The original article appeared in 'Blad', the magazine of garden park Nieuw Vredelust
The reason for writing something about aphids was a Willow Tree in our garden that was infested with these very small insects. Aphids mainly reside on young leaves and stems. With the naked eye there is not much more to see than small, slowly moving oval shapes that are a few mm in size. All the more reason to have a look at them under magnification.
There are around 1500 different aphid species and some feed on one particular plant (monophagous) while others live on different plants (polyphagous). The phloem vessels of the plant are punctured with their sucking mouthparts (rostrum) and subsequently they drain the sap from these vessels that contain sugars and amino acids.
The aphids in our Willow Tree were probably - and this may be not surprising – small willow aphids (Aphis farinosa). When magnified, it is striking that these aphids have two white, protruding tube-like parts on their abdomen. These are called cornicles or siphuncules. It was once thought that from these cornicles the honeydew was secreted of which ants are so fond of. But in fact, a waxy substance is secreted from them in defense against enemies. Two rows of white spots can be seen on the abdomen of the small willow aphids; these are wax secretions.
Aphids on the leaves of a Willow Tree. The cornicles and wax secretions on the abdomen are clearly visible..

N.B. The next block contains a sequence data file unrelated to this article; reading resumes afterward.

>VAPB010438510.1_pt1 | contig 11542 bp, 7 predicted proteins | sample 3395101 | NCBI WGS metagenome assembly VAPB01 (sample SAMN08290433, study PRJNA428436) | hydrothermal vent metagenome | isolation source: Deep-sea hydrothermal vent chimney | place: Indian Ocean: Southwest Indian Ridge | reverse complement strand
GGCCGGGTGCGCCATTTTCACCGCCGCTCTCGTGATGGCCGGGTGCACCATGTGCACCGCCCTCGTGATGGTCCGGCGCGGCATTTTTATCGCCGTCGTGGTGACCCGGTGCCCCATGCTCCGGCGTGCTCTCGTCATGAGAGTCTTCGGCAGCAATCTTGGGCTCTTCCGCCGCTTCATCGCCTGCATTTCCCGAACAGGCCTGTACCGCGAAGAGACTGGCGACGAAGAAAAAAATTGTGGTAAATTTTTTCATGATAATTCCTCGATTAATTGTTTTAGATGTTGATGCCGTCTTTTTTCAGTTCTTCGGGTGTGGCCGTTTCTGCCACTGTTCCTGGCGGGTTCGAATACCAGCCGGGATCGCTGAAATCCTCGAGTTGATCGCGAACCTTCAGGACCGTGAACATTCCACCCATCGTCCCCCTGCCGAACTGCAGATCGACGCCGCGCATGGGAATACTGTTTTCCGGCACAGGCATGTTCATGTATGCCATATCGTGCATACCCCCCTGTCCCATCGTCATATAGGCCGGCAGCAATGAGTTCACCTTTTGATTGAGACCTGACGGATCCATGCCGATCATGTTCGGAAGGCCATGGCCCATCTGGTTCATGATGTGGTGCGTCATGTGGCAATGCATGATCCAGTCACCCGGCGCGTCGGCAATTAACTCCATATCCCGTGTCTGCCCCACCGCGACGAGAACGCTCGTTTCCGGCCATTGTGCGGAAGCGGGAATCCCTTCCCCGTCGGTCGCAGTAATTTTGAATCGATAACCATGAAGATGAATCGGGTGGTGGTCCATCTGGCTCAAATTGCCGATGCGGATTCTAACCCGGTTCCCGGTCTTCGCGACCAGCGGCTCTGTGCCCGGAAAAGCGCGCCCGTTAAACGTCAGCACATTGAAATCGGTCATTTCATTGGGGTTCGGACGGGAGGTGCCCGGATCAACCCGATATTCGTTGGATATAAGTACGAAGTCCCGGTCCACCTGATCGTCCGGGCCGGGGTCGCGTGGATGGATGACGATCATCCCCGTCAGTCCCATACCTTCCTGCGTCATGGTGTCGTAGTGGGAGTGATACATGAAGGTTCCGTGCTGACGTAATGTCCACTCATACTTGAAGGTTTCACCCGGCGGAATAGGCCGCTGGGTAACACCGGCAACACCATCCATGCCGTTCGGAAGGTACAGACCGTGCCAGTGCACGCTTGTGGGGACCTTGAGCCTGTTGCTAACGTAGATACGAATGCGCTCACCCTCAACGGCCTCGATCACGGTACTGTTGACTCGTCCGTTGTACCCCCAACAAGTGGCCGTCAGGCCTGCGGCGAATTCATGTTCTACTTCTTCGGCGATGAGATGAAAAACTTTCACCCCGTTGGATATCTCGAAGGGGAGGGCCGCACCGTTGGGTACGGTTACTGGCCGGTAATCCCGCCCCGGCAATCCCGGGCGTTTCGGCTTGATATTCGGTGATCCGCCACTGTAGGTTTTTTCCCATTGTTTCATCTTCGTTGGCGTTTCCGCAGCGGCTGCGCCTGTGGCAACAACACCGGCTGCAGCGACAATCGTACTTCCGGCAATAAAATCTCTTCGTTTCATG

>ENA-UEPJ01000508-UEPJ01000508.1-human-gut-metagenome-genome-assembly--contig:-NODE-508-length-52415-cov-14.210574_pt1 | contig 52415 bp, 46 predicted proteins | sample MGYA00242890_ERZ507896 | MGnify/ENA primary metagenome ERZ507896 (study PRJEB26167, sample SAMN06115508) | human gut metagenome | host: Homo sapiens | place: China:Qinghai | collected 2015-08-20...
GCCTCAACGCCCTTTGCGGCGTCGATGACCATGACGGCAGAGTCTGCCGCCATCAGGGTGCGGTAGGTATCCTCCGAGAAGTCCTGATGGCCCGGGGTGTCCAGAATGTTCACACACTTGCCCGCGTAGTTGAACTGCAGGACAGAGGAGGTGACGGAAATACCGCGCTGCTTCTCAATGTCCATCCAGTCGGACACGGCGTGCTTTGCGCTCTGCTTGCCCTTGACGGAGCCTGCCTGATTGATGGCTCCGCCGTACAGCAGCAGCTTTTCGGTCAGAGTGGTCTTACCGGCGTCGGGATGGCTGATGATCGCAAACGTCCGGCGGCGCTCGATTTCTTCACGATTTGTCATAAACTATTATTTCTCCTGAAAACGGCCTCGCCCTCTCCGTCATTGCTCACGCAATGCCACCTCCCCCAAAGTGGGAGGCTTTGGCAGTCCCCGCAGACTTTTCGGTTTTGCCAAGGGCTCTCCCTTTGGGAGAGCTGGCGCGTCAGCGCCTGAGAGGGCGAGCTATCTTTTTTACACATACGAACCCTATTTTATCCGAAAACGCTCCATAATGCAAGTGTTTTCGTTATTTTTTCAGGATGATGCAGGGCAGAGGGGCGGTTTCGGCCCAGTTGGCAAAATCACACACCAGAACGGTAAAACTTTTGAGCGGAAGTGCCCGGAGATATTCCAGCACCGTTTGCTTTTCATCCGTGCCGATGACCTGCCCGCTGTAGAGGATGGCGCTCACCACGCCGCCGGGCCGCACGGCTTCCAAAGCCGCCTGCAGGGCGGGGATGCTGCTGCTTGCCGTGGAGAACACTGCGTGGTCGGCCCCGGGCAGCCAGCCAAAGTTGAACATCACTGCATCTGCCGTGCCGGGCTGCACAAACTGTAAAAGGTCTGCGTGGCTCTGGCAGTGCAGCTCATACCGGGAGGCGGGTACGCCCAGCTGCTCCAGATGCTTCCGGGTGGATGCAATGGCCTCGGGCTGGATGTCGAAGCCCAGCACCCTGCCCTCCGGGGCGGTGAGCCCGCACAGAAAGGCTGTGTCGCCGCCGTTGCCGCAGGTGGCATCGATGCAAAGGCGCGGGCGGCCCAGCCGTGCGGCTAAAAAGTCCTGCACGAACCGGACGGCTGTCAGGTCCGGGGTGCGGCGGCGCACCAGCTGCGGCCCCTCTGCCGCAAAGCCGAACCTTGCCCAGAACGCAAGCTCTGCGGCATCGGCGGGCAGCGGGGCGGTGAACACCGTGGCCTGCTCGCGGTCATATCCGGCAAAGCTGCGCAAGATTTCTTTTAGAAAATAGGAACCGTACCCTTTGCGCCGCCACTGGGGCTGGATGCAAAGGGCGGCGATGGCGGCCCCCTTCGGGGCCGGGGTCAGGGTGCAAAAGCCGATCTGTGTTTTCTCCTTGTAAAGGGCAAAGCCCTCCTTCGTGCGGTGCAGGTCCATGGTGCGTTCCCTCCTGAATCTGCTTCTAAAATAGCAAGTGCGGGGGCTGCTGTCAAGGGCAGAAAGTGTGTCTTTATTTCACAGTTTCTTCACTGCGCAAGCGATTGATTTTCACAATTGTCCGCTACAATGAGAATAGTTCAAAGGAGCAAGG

Within a colony I saw that the aphids had different shapes and colours; white, yellow, light green and black. Occasionally there were winged individuals.
The next day, I wanted to continue studying the aphids on the Willow Tree, but heavy rainfall during the night had washed away most of the insects. Aphids are also often found on Roses so I walked around the garden park to see if I could find them. I finally found some aphids on a Rose and I continued with photographing. These aphids might have been the common rose aphid (Macrosiphum rosae) and they were slightly larger than the willow aphids. Here too, I saw individuals with different colours. Finally, I also took pictures of aphids on an Elderberry and on Chamomile.
Left: close-up of an aphid on a Rose. This individual lacks an antenna. Right: aphids on an Elderberry.
Aphids on Chamomile. The left image shows the rostrum that the aphids use to penetrate the phloem vessels.
Various microscope objectives were used as a macro objective: Zeiss-Winkel 2.5/0.06, Carl Zeiss 3.2/0.07 and Olympus 4/0.10. The microscope objective is connected to the camera with a special adapter and the image is projected directly onto the camera sensor.